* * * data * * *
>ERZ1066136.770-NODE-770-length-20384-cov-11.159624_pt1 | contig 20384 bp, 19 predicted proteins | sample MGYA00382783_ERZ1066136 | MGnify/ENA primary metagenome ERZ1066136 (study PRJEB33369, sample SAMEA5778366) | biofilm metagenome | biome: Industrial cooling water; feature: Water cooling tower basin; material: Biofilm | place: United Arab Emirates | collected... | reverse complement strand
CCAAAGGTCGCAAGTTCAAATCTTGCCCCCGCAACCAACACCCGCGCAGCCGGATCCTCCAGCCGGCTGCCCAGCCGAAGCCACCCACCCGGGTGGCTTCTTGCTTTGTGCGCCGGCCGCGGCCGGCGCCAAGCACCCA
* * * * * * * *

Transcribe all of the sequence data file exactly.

>ERZ1066136.770-NODE-770-length-20384-cov-11.159624_pt1 | contig 20384 bp, 19 predicted proteins | sample MGYA00382783_ERZ1066136 | MGnify/ENA primary metagenome ERZ1066136 (study PRJEB33369, sample SAMEA5778366) | biofilm metagenome | biome: Industrial cooling water; feature: Water cooling tower basin; material: Biofilm | place: United Arab Emirates | collected... | reverse complement strand
CCAAAGGTCGCAAGTTCAAATCTTGCCCCCGCAACCAACACCCGCGCAGCCGGATCCTCCAGCCGGCTGCCCAGCCGAAGCCACCCACCCGGGTGGCTTCTTGCTTTGTGCGCCGGCCGCGGCCGGCGCCAAGCACCCA